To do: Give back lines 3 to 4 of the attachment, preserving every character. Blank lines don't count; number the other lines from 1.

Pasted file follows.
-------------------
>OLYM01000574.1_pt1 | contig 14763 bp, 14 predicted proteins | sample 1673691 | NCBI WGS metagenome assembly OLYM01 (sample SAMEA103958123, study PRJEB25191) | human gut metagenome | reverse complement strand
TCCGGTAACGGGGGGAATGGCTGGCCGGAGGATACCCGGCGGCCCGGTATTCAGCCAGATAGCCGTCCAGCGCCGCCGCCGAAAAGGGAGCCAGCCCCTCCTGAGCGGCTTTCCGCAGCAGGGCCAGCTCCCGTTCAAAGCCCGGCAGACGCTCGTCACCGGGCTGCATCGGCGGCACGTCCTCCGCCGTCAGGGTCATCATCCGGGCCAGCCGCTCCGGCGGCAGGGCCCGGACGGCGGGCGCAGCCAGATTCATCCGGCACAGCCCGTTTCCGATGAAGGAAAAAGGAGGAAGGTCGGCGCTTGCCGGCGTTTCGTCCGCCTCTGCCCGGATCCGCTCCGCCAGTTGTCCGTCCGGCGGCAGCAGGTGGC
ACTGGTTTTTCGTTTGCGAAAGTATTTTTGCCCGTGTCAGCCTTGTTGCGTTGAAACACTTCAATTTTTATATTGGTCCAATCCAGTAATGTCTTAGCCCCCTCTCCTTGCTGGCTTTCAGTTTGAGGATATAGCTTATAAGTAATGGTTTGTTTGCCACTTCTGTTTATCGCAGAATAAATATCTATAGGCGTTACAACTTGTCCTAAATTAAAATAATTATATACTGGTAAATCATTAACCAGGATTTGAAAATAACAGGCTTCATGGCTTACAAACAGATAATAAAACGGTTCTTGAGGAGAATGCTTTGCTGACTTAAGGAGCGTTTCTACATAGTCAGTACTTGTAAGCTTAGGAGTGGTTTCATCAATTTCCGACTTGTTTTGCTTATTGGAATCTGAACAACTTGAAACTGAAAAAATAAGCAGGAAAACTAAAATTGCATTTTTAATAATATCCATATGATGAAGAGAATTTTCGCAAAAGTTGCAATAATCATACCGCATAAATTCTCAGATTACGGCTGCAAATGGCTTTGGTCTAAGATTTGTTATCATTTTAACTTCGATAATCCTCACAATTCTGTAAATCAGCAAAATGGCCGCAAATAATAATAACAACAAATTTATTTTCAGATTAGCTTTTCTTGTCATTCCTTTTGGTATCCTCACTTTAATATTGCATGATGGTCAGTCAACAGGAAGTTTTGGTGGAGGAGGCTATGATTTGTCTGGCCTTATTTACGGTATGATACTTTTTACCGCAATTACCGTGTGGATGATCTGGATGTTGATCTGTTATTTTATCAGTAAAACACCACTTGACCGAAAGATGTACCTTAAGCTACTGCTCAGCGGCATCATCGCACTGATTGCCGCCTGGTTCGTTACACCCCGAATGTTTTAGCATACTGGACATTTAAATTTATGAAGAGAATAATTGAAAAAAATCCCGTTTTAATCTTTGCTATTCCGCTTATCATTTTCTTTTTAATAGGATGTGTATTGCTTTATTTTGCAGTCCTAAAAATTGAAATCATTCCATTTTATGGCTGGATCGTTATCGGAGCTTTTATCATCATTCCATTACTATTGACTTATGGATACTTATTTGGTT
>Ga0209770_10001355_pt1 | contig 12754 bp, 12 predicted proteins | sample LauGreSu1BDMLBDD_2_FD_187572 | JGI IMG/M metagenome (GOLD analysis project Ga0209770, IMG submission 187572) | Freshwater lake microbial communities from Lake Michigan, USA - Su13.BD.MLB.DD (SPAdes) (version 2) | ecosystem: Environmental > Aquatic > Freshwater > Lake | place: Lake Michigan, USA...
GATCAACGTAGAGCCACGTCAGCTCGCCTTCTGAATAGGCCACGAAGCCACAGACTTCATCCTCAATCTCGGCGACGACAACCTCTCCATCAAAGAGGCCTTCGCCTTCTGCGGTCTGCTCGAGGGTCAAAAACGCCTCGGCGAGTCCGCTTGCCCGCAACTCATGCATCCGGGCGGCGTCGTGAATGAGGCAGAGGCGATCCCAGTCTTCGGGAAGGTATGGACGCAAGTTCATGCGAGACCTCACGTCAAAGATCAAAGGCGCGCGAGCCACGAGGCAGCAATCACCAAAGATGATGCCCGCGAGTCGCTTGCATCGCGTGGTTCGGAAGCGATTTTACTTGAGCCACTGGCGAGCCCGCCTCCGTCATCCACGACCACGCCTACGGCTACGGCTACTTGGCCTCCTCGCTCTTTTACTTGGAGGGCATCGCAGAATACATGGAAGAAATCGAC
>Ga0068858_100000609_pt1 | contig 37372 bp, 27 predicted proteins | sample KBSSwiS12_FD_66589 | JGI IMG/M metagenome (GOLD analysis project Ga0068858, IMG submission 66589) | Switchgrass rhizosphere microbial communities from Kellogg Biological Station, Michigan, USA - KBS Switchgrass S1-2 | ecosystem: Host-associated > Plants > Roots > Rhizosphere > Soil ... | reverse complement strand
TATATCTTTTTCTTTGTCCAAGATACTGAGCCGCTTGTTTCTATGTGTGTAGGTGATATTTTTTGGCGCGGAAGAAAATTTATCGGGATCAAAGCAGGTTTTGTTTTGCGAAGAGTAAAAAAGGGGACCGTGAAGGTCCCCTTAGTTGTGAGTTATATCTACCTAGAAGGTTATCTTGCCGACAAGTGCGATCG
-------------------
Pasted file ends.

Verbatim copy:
ACTGGTTTTTCGTTTGCGAAAGTATTTTTGCCCGTGTCAGCCTTGTTGCGTTGAAACACTTCAATTTTTATATTGGTCCAATCCAGTAATGTCTTAGCCCCCTCTCCTTGCTGGCTTTCAGTTTGAGGATATAGCTTATAAGTAATGGTTTGTTTGCCACTTCTGTTTATCGCAGAATAAATATCTATAGGCGTTACAACTTGTCCTAAATTAAAATAATTATATACTGGTAAATCATTAACCAGGATTTGAAAATAACAGGCTTCATGGCTTACAAACAGATAATAAAACGGTTCTTGAGGAGAATGCTTTGCTGACTTAAGGAGCGTTTCTACATAGTCAGTACTTGTAAGCTTAGGAGTGGTTTCATCAATTTCCGACTTGTTTTGCTTATTGGAATCTGAACAACTTGAAACTGAAAAAATAAGCAGGAAAACTAAAATTGCATTTTTAATAATATCCATATGATGAAGAGAATTTTCGCAAAAGTTGCAATAATCATACCGCATAAATTCTCAGATTACGGCTGCAAATGGCTTTGGTCTAAGATTTGTTATCATTTTAACTTCGATAATCCTCACAATTCTGTAAATCAGCAAAATGGCCGCAAATAATAATAACAACAAATTTATTTTCAGATTAGCTTTTCTTGTCATTCCTTTTGGTATCCTCACTTTAATATTGCATGATGGTCAGTCAACAGGAAGTTTTGGTGGAGGAGGCTATGATTTGTCTGGCCTTATTTACGGTATGATACTTTTTACCGCAATTACCGTGTGGATGATCTGGATGTTGATCTGTTATTTTATCAGTAAAACACCACTTGACCGAAAGATGTACCTTAAGCTACTGCTCAGCGGCATCATCGCACTGATTGCCGCCTGGTTCGTTACACCCCGAATGTTTTAGCATACTGGACATTTAAATTTATGAAGAGAATAATTGAAAAAAATCCCGTTTTAATCTTTGCTATTCCGCTTATCATTTTCTTTTTAATAGGATGTGTATTGCTTTATTTTGCAGTCCTAAAAATTGAAATCATTCCATTTTATGGCTGGATCGTTATCGGAGCTTTTATCATCATTCCATTACTATTGACTTATGGATACTTATTTGGTT
>Ga0209770_10001355_pt1 | contig 12754 bp, 12 predicted proteins | sample LauGreSu1BDMLBDD_2_FD_187572 | JGI IMG/M metagenome (GOLD analysis project Ga0209770, IMG submission 187572) | Freshwater lake microbial communities from Lake Michigan, USA - Su13.BD.MLB.DD (SPAdes) (version 2) | ecosystem: Environmental > Aquatic > Freshwater > Lake | place: Lake Michigan, USA...